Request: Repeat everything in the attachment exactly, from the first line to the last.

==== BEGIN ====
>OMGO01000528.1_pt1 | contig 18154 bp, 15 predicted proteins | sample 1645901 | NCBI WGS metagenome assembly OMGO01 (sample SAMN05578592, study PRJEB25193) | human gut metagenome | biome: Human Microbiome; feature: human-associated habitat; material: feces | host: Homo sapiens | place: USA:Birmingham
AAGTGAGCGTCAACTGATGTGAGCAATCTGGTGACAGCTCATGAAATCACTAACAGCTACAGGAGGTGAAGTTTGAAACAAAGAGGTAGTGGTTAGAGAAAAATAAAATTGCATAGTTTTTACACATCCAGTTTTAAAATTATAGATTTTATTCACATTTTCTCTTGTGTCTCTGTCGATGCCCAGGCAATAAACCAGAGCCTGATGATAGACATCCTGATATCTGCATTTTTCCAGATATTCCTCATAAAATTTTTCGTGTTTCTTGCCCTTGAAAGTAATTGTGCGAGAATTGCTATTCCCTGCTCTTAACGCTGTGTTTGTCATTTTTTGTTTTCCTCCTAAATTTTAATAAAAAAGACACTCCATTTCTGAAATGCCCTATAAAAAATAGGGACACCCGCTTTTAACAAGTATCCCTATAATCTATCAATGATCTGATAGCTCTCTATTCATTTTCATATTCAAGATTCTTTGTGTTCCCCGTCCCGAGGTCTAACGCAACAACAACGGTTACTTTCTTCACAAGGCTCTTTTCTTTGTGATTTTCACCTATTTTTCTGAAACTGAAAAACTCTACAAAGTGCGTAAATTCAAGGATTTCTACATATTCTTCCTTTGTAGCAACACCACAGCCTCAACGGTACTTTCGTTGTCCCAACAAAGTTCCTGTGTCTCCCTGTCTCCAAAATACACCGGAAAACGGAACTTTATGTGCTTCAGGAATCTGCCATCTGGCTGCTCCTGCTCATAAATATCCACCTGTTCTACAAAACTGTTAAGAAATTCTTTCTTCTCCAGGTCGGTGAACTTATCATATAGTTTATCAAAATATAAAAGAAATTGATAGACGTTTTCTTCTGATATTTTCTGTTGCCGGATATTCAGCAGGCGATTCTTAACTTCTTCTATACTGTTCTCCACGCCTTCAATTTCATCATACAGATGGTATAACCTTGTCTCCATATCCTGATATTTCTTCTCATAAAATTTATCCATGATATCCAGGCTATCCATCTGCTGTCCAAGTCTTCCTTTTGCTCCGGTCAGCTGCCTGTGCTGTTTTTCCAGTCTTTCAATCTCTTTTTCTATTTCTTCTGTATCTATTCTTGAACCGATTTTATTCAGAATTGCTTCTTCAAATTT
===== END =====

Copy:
>OMGO01000528.1_pt1 | contig 18154 bp, 15 predicted proteins | sample 1645901 | NCBI WGS metagenome assembly OMGO01 (sample SAMN05578592, study PRJEB25193) | human gut metagenome | biome: Human Microbiome; feature: human-associated habitat; material: feces | host: Homo sapiens | place: USA:Birmingham
AAGTGAGCGTCAACTGATGTGAGCAATCTGGTGACAGCTCATGAAATCACTAACAGCTACAGGAGGTGAAGTTTGAAACAAAGAGGTAGTGGTTAGAGAAAAATAAAATTGCATAGTTTTTACACATCCAGTTTTAAAATTATAGATTTTATTCACATTTTCTCTTGTGTCTCTGTCGATGCCCAGGCAATAAACCAGAGCCTGATGATAGACATCCTGATATCTGCATTTTTCCAGATATTCCTCATAAAATTTTTCGTGTTTCTTGCCCTTGAAAGTAATTGTGCGAGAATTGCTATTCCCTGCTCTTAACGCTGTGTTTGTCATTTTTTGTTTTCCTCCTAAATTTTAATAAAAAAGACACTCCATTTCTGAAATGCCCTATAAAAAATAGGGACACCCGCTTTTAACAAGTATCCCTATAATCTATCAATGATCTGATAGCTCTCTATTCATTTTCATATTCAAGATTCTTTGTGTTCCCCGTCCCGAGGTCTAACGCAACAACAACGGTTACTTTCTTCACAAGGCTCTTTTCTTTGTGATTTTCACCTATTTTTCTGAAACTGAAAAACTCTACAAAGTGCGTAAATTCAAGGATTTCTACATATTCTTCCTTTGTAGCAACACCACAGCCTCAACGGTACTTTCGTTGTCCCAACAAAGTTCCTGTGTCTCCCTGTCTCCAAAATACACCGGAAAACGGAACTTTATGTGCTTCAGGAATCTGCCATCTGGCTGCTCCTGCTCATAAATATCCACCTGTTCTACAAAACTGTTAAGAAATTCTTTCTTCTCCAGGTCGGTGAACTTATCATATAGTTTATCAAAATATAAAAGAAATTGATAGACGTTTTCTTCTGATATTTTCTGTTGCCGGATATTCAGCAGGCGATTCTTAACTTCTTCTATACTGTTCTCCACGCCTTCAATTTCATCATACAGATGGTATAACCTTGTCTCCATATCCTGATATTTCTTCTCATAAAATTTATCCATGATATCCAGGCTATCCATCTGCTGTCCAAGTCTTCCTTTTGCTCCGGTCAGCTGCCTGTGCTGTTTTTCCAGTCTTTCAATCTCTTTTTCTATTTCTTCTGTATCTATTCTTGAACCGATTTTATTCAGAATTGCTTCTTCAAATTT